China Miéville’s Kraken

imageDon’t let the tentacles fool you — yes, China Miéville’s Kraken takes as its starting point a tentacular god of the deep reminiscent of the stories of H. P. Lovecraft, but then Miéville adds to it the baroque psychogeographies of Moore and Moorcock, the whimsy of Neil Gaiman’s Neverwhere and American Gods, the surreal imagery of a Tim Powers novel, and a dizzying barrage of geeky pop culture references, not to mention what is probably the best use of a James T. Kirk action figure ever.

On the whole — and this is something which I never thought I would find myself saying about a China Miéville novel — this is an incredibly fun read. Also, at five hundred pages, it makes a pretty good beach book (although probably not if you are the nervous over-imaginative sort as, see above, ominous giant squid god).

The protagonist of Kraken is Billy Harrow, a museum curator at the Darwin Center in London. Billy is the sort of naive, perpetually-baffled male character more typically found in a Neil Gaiman novel, and thus, when a preserved giant squid (the star exhibit of Billy’s museum tour) suddenly disappears from the museum, Billy is rapidly overwhelmed by the world of magical crime into which he is drawn. Billy’s personal and professional problems are soon forgotten when he finds out that both he and the giant squid are pawns in a magical war that is rapidly accelerating toward an apocalypse . . . or two (what is the plural of ‘apocalypse’?).

The London of Kraken is detailed and unique without being bogged down in long prosy descriptions, and the characters which populate this gritty, litter-strewn London deliver lively dialogue which is often laugh-out-loud funny. It also possesses a pair of villains, Goss and Subby, who make Neil Gaiman’s Mssrs. Kroup and Vandemar look downright avuncular.

If you haven’t experienced the linguistic and narrative pyrotechnics of Miéville’s work before, Kraken offers an enjoyable introduction to Miéville’s style, particularly his delightful use of language and his often bizarre characters. There is no shortage of unexpected plot twists, although some readers may suspect who the actual villain is from pretty early in the book). However, those readers who are fans of Miéville’s gritty, dark, and often despair-ridden earlier works may find this novel somewhat more frivolous. It’s definitely less idea-driven than many of Miéville’s previous works.

Which leads me to my one criticism of Kraken.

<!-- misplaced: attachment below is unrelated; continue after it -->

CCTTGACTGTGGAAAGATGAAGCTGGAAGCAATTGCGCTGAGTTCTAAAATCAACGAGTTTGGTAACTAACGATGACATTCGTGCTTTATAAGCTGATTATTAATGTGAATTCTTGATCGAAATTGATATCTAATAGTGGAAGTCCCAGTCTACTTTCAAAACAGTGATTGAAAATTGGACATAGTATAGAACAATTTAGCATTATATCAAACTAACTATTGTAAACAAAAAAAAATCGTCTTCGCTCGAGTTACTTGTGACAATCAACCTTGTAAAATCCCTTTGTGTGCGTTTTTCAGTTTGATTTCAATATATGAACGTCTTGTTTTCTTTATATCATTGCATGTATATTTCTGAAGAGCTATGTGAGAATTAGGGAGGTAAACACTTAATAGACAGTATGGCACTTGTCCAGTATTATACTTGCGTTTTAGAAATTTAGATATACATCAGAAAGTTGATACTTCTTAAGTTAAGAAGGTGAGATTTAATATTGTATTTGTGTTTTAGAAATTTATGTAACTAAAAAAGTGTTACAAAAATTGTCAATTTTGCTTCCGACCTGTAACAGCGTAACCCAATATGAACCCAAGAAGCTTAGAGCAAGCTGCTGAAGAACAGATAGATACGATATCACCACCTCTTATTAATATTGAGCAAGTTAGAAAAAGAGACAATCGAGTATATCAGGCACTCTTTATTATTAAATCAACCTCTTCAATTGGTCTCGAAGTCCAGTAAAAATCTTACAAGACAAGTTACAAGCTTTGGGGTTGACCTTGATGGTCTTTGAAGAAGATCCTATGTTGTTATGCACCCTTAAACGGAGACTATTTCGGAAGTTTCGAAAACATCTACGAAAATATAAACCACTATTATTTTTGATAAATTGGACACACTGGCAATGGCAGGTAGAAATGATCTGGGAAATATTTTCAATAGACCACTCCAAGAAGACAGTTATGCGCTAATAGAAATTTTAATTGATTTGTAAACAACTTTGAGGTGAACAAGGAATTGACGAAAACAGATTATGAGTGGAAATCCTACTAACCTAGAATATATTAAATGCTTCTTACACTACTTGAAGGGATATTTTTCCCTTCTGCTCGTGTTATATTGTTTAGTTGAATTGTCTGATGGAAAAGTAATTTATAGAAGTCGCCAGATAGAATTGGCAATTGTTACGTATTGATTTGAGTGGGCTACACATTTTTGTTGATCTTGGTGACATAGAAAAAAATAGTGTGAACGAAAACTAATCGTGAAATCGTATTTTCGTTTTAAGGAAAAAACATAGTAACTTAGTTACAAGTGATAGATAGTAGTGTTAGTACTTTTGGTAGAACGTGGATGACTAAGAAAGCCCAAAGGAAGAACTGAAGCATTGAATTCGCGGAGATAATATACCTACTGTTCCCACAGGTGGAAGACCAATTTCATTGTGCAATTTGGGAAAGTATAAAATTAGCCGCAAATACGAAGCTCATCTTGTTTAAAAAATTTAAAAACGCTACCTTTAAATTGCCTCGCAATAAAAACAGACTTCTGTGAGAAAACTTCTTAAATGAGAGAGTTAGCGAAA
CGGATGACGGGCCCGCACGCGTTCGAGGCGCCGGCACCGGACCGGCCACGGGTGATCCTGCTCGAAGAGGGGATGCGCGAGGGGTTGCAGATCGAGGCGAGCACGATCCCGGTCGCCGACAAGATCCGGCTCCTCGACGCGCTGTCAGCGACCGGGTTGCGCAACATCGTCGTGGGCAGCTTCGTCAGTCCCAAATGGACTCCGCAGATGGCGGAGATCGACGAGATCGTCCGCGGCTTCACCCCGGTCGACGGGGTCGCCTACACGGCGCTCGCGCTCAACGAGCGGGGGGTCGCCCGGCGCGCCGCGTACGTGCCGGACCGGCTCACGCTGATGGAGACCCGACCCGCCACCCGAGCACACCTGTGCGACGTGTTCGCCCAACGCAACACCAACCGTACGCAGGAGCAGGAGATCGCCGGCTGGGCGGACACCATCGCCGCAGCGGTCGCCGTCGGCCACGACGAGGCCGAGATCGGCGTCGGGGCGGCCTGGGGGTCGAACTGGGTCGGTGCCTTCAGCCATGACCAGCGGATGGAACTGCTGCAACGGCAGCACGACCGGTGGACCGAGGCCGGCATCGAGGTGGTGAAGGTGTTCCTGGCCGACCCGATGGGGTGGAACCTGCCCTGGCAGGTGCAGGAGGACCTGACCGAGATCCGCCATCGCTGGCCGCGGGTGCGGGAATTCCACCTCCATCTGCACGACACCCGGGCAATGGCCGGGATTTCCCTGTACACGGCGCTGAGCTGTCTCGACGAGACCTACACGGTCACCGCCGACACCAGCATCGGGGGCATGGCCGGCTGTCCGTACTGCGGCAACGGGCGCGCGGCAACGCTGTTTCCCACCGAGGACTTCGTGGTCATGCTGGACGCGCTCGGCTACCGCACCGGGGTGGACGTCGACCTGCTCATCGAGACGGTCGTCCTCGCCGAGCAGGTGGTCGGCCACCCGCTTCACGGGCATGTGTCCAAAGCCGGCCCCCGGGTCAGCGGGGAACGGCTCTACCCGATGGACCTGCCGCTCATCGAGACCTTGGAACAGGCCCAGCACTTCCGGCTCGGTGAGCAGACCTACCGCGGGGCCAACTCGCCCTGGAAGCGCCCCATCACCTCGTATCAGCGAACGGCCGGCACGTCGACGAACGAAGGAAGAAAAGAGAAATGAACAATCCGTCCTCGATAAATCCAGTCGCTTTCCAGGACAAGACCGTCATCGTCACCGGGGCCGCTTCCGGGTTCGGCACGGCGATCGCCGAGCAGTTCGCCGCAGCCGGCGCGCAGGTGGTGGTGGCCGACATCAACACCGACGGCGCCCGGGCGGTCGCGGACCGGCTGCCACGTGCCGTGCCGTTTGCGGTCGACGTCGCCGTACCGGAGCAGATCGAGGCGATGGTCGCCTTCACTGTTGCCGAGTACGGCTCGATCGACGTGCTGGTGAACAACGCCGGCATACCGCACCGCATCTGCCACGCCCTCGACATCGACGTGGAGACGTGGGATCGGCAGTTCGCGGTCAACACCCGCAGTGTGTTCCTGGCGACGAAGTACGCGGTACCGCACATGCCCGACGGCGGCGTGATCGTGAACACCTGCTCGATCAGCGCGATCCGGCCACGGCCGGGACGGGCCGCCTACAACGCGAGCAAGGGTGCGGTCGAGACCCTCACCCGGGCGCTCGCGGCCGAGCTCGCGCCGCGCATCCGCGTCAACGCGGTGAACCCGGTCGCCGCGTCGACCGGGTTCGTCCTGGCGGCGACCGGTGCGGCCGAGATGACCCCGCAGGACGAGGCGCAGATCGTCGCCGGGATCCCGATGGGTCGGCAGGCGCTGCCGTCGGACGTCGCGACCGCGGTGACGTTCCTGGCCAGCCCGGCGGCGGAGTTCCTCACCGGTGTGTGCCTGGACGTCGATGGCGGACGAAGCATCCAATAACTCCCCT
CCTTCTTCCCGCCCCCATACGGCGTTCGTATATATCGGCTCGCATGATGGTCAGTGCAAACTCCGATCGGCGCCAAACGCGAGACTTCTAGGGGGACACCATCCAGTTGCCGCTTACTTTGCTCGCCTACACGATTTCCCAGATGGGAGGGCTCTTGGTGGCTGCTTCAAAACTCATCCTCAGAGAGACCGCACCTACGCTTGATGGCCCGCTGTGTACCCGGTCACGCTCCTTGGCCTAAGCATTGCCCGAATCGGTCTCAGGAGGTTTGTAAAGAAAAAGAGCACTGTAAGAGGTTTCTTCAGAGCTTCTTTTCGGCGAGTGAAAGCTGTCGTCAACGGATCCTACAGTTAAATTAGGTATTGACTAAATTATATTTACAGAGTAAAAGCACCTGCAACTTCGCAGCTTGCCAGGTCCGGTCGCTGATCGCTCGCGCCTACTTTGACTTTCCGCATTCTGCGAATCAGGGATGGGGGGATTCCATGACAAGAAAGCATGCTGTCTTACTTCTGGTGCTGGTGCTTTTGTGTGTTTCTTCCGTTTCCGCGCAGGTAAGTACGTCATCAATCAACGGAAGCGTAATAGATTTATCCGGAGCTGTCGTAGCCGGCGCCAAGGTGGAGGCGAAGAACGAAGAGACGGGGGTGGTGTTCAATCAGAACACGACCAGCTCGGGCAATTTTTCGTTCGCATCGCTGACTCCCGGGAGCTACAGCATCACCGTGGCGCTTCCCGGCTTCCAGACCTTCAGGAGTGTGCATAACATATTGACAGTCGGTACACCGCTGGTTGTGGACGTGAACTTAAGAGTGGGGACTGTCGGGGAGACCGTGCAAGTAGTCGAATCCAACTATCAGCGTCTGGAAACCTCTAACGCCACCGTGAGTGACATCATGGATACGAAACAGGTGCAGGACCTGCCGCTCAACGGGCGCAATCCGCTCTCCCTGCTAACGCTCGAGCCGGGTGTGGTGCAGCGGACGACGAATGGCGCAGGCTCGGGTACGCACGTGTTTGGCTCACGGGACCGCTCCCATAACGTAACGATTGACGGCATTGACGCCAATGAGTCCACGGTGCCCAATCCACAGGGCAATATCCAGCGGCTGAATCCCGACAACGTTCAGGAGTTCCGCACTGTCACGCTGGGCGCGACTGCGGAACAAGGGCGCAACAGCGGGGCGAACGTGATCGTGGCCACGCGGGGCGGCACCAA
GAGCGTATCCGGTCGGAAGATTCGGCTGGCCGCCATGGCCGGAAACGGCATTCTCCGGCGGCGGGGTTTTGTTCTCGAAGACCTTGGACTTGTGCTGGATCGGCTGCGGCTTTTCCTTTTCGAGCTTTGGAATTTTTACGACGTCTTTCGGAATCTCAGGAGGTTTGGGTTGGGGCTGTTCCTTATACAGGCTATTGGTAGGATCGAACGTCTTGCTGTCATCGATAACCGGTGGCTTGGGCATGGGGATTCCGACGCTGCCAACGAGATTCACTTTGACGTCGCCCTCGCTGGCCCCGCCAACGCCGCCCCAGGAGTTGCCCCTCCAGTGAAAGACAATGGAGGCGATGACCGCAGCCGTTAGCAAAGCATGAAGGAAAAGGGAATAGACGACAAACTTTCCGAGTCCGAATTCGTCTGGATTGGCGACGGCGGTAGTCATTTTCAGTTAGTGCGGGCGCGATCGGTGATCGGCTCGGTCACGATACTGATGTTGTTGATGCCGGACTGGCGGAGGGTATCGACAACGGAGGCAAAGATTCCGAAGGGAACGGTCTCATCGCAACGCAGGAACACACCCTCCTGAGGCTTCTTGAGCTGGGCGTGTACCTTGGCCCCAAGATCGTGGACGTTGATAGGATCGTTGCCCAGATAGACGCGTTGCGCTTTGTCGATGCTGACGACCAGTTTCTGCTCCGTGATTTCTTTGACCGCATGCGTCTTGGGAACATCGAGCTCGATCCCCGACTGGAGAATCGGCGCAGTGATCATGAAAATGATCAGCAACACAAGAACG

Whether consciously or unconsciously, there emerges from within the story a tension between Billy, a scientist whose professional and personal focus is the cataloguing of information and the preserving of physical specimens in a museum which focuses on Darwin and his idea of evolution, and the almost infinite variety of religious believers and magic users whom he meets while he attempts to discover the mystery of the missing squid. In particular, Billy spends most of the novel with a soldier from the squid cult who repeatedly saves Billy’s life. There is a seeming contradiction between Billy’s view of the giant squid as a scientific specimen and his companion’s reverence of the object as a religious presence. Yet, no conversation regarding their conflicting belief systems ever occurs between the two characters, although Miéville’s story seems, to me at least, to often hover on the brink of having this discussion.

This unexpressed tension between the worldviews of science and magic not only has implications for the main character of Billy, who never expresses any qualms about how his experiences with magic affect his own scientific belief system, but also problematizes the ending of the novel, which suggests a world which operates at least as much upon magical forces as scientific principles. No matter how intimately entangled in this magic his own existence becomes, Billy seems unaffected by this disruption to his worldview and barely pauses for a moment of introspection.

And perhaps that avoidance of the big issue is just as well, because the argument of evolution versus religious faith is irrelevant to most of the other characters. My own favorite characters were those individuals who were neither scientists nor religious believers, people who just kept trying to do what they believed to be right, even when things seemed hopeless. Again, there seemed to hover the possibility that there would be some exploration of how most people stumble along, trying to stick to their personal sense of moral order, even as they remain uncertain about the existence of a god or the certainty that there will be any reward for their struggle.

(MacMillan, 2010)


Kestrell Rath, reviewer, is a bibliophile, owner of the Blind Bookworm page, and runs a mailing list for blind readers using new technology. She attends college in Boston.

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